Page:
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Emily and Kris Kile

Legacy funding is critical as SARRC expands services, maintains buildings, and adapts and grows to meet future needs, say Emily and Kris Kile. That philosophy and the hope that it will set an example for others led them to join Southwest Autism Research & Resource Center’s Legacy Circle. The program recognizes donors who have included SARRC among beneficiaries in their estate plans.

As an attorney who works with families of special needs children and adults, Emily knows the importance of estate planning. After attending SARRC’s Annual Community Breakfast in 2014, she participated in one of the nonprofit’s continuing education programs to learn more about autism. That participation led to sharing her own knowledge with SARRC families in a presentation on ABLE, a tax-advantaged savings program to help pay for disability-related expenses. She now is helping plan even more events as a member of SARRC’s Planned Giving Professional Advisory Council and has presented on many other topics, too.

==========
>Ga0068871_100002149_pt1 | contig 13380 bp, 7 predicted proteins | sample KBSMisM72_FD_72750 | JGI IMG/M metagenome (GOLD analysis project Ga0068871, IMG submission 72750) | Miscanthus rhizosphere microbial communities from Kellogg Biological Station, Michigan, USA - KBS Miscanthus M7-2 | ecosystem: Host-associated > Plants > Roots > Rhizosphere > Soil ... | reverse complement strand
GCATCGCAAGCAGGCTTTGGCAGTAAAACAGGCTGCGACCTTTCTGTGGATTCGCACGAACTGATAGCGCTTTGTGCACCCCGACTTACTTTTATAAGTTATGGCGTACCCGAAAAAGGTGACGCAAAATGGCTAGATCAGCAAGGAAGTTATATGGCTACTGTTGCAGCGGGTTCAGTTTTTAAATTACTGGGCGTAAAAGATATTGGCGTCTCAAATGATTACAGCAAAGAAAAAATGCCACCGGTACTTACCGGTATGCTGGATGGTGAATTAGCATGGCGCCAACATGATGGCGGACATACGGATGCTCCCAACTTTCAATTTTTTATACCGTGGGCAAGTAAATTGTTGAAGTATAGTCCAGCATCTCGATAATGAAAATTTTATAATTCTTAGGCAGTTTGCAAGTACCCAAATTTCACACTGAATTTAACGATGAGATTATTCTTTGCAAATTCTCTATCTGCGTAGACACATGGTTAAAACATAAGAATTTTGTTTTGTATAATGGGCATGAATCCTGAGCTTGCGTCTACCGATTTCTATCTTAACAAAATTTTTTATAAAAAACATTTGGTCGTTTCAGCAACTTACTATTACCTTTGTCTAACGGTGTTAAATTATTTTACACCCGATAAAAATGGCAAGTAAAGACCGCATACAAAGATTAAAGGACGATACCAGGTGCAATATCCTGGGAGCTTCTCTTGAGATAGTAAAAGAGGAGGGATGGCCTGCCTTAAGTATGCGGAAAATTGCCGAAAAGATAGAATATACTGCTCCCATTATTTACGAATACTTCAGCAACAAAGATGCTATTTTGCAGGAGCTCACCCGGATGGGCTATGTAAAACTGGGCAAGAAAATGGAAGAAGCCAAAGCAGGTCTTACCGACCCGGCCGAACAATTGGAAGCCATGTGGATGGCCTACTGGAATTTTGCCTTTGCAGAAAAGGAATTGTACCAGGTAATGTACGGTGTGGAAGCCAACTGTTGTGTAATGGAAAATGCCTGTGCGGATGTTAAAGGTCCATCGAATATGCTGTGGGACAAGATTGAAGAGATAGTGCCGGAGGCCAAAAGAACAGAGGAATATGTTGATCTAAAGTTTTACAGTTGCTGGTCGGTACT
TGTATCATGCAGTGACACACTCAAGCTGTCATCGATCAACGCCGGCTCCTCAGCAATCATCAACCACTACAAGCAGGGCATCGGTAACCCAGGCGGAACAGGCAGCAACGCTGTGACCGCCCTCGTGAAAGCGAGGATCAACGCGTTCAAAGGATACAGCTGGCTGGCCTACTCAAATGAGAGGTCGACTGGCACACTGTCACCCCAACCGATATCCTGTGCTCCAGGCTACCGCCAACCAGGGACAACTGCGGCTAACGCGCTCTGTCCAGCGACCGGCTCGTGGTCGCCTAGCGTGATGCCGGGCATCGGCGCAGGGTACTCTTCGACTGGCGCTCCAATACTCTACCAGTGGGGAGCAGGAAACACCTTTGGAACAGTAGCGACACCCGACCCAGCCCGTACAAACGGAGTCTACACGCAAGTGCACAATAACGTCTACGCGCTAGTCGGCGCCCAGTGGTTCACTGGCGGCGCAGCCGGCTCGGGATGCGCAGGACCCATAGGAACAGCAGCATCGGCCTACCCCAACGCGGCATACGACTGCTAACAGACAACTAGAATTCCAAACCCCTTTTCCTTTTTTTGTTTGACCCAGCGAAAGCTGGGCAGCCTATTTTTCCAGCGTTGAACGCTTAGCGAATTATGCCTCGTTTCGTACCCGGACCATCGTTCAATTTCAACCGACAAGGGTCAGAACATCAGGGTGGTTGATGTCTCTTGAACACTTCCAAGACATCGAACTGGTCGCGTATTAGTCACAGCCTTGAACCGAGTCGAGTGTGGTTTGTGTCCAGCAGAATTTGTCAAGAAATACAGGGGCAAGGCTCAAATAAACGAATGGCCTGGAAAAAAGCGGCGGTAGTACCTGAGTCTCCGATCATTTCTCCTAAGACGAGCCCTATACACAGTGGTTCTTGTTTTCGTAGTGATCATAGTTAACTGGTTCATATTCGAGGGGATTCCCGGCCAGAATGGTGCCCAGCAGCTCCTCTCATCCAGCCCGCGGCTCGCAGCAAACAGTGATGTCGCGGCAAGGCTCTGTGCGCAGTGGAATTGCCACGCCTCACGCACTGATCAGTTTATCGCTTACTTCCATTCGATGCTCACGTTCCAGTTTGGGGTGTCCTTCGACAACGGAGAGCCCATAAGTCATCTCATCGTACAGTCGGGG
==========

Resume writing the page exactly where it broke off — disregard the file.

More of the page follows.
Autism is very pervasive, but over time the diagnosis has become less frightening because of organizations like SARRC, Emily says. A client’s son, for example, lacked the social skills for success. He was transformed after taking part in SARRC’s PEERs program, pairing those affected by autism spectrum disorder with typically developing peers to teach social and friendship skills, she says.

SARRC works with individuals and their families and has helped take away the fear and bring hope, she says. “I love the fact that SARRC does outreach and education along with treatment and services for those diagnosed with autism, but I’m also impressed with the research behind what works in the real world and the other areas of research that are shaping how we treat autism effectively.”

The Kiles see their legacy gift as providing ongoing support for programs and services as well as enabling SARRC to maintain staff for research and treatment. “Lots of things have changed over time on techniques to reach children,” Emily says. “SARRC needs the resources to continue to provide research-driven programs and services long into the future.”

“Without fundraising, you can’t provide services; without research, you don’t get on the map as a place that is innovative; without education, you can’t bring families the resulting education and training they need,” she says. “This legacy gift allows me to continue helping families in the future by providing the funds to support services for individuals with autism long after Kris and I are gone.”

If you would like to learn more about becoming a Legacy Circle member and ensuring the continued vitality and growth of SARRC’s services from one generation to the next, please contact Beth Salazar at [email protected] or 602-340-8717, ext. 1039.

Kris and Emily Kile